Improv Community Heroes: Jess O’Neill!

Alex and I have a new show: Sex, Lies & Improvisation, a dark comedy about lying together. We’re taking it on tour, but we can only do that thanks to a network of awesome improvisers who make things happen in their improv communities. It’s time to celebrate those people!

Ladies and gentlemen, these are…The Improv Community Heroes!

Hero Fact File

Name: Jess O’Neill

Location of Hero-ing: Wigan

Community events: Bailaugh, The Something New Show, and all-ability drop-ins at The Old Courts.

Troupes: Casino Improv, Impropriety in Liverpool.

Rachel: How did you get into improvisation?

Jess: I had a drama teacher, Elizabeth Grubb, who wore a lot of velvet and taught short-form and classic theatre sports. Our class would pile into a van and drive two hours to Christchurch to watch the house team of the Court Theatre. I also loved watching blooper reels from old comedy tours and sitcoms.

Rachel: What do you love about improvisation?

Jess: The trust involved. Not just between the improvisors, but also trust between the audience and the cast.

Rachel: What drives you to do good things for the improv community?

Jess: I’m a very anxious person who is always concerned about my ability to properly express myself. So, at the risk of sounding too evangelical, I think that improv is such an important tool for people to differentiate between communication and performance. I also just genuinely want people to love improv because I am such a big gross fan of it. We’re lucky to have amazing improvisors in the North West so I want people to discover and support these fantastic companies and shows.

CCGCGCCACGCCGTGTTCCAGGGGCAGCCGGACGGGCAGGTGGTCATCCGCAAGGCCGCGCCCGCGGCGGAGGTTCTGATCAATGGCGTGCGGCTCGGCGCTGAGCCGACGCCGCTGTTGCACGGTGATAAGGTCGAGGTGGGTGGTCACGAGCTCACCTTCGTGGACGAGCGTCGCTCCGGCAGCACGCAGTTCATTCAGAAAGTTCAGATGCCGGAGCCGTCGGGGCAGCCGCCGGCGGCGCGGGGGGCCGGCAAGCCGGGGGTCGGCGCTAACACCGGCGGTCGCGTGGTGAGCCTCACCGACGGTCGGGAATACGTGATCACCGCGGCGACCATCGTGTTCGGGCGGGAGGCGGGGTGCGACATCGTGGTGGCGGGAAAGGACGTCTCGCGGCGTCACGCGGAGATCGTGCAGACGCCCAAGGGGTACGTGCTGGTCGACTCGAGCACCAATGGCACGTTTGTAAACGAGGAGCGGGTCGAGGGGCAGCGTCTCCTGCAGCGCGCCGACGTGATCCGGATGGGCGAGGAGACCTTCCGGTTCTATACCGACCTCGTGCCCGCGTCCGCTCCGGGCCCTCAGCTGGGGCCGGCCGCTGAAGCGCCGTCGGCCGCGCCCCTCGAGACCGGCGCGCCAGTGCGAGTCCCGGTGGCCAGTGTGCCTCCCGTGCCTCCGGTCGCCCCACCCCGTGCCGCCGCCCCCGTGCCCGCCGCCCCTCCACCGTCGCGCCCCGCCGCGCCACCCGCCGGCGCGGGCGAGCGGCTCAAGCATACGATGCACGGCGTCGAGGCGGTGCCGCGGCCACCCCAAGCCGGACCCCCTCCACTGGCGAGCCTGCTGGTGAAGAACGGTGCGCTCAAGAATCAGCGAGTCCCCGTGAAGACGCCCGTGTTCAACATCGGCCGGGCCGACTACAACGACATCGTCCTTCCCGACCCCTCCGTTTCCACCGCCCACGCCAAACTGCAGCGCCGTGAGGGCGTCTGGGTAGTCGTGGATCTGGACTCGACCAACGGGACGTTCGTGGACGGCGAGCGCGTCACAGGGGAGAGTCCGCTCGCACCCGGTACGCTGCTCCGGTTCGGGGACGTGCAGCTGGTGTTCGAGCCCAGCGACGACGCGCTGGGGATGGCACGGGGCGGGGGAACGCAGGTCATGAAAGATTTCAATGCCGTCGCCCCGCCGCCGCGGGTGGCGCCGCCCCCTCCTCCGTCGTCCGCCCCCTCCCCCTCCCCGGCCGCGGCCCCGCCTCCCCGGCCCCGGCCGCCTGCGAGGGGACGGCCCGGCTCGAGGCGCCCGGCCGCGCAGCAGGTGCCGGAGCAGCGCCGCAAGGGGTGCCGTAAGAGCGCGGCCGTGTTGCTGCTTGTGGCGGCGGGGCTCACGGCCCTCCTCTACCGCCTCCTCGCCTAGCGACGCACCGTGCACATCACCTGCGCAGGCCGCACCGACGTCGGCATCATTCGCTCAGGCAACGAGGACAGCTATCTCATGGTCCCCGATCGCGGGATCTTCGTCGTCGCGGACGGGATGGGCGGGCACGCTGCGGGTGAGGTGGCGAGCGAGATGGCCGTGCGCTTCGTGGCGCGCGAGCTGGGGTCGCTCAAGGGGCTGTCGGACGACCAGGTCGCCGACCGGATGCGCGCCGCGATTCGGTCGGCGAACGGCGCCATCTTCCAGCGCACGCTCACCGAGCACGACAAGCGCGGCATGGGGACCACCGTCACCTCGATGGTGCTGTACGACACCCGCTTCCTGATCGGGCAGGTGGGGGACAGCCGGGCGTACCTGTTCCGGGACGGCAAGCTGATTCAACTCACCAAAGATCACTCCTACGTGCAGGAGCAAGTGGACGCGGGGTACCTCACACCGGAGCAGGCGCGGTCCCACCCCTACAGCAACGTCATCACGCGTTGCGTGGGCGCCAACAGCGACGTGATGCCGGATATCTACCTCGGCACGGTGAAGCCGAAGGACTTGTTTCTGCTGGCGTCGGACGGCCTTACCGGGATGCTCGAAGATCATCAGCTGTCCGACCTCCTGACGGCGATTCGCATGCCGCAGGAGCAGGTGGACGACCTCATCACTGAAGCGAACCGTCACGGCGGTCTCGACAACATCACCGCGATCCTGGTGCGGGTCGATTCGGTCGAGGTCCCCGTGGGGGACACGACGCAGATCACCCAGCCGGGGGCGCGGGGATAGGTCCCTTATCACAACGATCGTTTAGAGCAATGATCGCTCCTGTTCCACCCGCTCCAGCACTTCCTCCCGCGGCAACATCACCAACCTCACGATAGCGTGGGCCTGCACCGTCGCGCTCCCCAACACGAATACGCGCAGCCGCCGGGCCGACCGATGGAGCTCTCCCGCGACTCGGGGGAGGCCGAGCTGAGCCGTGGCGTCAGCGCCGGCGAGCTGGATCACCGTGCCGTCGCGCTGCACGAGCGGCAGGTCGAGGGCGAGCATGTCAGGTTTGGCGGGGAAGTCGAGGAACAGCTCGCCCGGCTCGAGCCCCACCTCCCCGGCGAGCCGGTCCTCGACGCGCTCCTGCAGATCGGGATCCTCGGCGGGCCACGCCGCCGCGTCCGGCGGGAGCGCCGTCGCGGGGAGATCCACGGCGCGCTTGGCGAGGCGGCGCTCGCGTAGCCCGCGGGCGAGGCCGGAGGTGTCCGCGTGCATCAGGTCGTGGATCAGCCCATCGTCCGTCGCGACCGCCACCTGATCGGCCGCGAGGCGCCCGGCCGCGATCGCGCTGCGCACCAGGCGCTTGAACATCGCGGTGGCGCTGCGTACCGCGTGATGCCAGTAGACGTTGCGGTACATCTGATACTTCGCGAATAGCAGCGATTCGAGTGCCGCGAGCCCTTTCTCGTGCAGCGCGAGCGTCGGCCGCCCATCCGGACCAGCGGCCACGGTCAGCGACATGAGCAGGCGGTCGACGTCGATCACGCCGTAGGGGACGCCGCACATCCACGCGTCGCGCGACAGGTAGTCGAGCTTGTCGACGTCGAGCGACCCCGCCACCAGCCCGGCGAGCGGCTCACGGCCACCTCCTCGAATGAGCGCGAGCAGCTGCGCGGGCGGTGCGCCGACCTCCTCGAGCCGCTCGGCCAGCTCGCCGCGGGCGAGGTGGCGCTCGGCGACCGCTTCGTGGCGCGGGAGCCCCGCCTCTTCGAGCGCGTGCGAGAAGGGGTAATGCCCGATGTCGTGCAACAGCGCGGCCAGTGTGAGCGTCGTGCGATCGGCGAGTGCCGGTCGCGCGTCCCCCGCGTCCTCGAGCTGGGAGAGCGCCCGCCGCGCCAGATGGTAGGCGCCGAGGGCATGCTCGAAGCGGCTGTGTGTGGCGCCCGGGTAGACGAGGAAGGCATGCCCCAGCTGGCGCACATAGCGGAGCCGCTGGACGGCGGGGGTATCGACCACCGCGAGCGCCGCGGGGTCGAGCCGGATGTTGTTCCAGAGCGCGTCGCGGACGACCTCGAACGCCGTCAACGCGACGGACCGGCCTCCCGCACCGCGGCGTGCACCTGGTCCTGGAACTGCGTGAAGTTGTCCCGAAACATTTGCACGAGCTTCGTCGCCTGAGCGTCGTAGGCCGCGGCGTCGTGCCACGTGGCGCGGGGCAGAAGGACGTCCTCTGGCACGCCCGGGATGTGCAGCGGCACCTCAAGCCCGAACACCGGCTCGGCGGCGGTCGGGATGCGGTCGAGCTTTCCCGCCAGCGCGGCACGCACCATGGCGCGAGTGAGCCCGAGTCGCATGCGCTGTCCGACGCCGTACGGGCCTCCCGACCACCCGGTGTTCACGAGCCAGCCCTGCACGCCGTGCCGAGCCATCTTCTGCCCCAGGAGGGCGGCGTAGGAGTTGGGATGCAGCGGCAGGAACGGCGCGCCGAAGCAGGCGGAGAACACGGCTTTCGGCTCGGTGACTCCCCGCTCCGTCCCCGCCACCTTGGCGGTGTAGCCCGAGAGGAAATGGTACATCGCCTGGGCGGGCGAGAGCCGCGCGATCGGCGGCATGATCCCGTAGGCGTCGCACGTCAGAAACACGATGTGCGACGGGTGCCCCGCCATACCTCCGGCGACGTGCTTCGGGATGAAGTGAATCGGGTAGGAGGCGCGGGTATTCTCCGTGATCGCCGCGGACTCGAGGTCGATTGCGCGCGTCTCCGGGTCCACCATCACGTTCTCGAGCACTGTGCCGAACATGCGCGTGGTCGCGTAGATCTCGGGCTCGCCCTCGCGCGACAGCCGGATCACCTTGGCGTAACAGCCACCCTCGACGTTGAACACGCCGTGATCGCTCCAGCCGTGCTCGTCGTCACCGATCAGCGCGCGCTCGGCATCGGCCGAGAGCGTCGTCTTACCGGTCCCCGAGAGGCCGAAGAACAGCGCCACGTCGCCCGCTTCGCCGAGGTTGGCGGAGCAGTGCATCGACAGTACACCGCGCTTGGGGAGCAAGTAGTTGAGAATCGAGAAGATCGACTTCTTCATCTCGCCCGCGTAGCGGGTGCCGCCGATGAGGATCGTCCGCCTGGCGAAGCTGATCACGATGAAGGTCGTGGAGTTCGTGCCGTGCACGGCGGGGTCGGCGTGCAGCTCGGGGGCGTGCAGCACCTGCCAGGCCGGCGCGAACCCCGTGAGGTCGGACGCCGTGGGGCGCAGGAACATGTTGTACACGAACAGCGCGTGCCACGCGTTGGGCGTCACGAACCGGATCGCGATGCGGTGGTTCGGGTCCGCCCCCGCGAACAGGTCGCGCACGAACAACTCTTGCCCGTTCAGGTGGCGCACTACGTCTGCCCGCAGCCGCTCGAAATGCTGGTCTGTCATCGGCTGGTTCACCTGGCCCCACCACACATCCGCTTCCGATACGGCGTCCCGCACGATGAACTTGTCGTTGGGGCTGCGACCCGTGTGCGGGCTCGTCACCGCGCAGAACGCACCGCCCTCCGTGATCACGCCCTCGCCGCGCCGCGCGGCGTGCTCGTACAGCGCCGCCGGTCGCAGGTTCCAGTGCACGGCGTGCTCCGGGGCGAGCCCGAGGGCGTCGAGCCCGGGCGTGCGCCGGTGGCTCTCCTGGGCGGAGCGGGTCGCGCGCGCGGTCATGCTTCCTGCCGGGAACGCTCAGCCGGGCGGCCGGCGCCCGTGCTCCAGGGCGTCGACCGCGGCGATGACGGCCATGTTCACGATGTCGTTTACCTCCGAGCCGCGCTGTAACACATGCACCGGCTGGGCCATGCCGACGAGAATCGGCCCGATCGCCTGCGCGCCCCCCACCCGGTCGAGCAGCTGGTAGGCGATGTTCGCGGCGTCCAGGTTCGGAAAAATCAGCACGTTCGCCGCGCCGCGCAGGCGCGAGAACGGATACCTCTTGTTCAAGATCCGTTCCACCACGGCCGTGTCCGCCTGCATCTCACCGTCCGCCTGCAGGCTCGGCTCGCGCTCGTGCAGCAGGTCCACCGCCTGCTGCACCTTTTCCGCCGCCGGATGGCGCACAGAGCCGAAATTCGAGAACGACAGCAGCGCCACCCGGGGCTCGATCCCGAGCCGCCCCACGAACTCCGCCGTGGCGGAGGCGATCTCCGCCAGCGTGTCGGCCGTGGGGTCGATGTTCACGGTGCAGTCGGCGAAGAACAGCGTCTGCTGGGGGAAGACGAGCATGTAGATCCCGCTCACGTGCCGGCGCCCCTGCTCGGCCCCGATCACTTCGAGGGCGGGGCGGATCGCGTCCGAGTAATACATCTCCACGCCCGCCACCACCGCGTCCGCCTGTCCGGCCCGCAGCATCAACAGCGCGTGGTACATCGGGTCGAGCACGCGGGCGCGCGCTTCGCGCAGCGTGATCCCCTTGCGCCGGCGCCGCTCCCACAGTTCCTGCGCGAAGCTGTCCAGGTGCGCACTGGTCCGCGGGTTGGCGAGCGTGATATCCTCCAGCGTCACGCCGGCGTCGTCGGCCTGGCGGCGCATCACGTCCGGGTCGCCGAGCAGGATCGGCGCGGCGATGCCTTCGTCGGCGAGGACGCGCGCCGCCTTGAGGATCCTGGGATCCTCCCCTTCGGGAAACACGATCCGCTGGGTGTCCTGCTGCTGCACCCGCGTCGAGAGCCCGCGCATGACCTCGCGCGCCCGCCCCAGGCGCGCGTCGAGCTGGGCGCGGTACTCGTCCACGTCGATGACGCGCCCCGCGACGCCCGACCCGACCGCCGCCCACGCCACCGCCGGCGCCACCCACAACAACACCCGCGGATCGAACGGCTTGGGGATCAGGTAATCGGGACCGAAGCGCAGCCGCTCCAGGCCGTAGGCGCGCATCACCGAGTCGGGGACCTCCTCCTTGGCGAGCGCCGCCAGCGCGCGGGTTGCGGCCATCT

Rachel: Tell us about the improv community in the North West.

Jess: Wigan has a really lovely community of writers and poets. I love when they get involved because they make shows, workshops and discussions more creative and diverse. I also love that between Liverpool and Wigan, there are a few groups who are just being bold and trying new things. I’ve been in situations in which productivity is stunted by doubt, so to see people just fill the space is really nice.

Rachel: We’re bringing Sex, Lies & Improvisation to Bailaugh on 6th February. Tell us about the nights you run.

Jess: Bailaugh is programmed with visiting guests and is completely improvised. The Something New Show is a monthly cabaret that has an open mic, featured slots for comics and spoken word artists and is hosted by Casino Improv. If anyone In the open mic is really inspiring, regular and interested in going further, they can eventually be offered one of the featured slots or asked to come and play with Casino.

Rachel: What advice can you offer about growing an improv community?

Jess: Find your resources, not everyone is a performer but everyone has insight. You need support and patience to thrive. And engage more people by making it accessible to younger people.

Rachel: What’s challenging about being an improv community hero?

Jess: Empty rooms. Whether its a performance or a class, it feels like we’re constantly competing with sports, drinking or even more mainstream stand-up.

Rachel: What have you learned about life in general from being an improv community hero?

Jess: Find your people. The Casino Improv cast have so much collective experience and we’ve become really close. It’s easy to be inspired by people who you love who just so happen to have a lot of talent.

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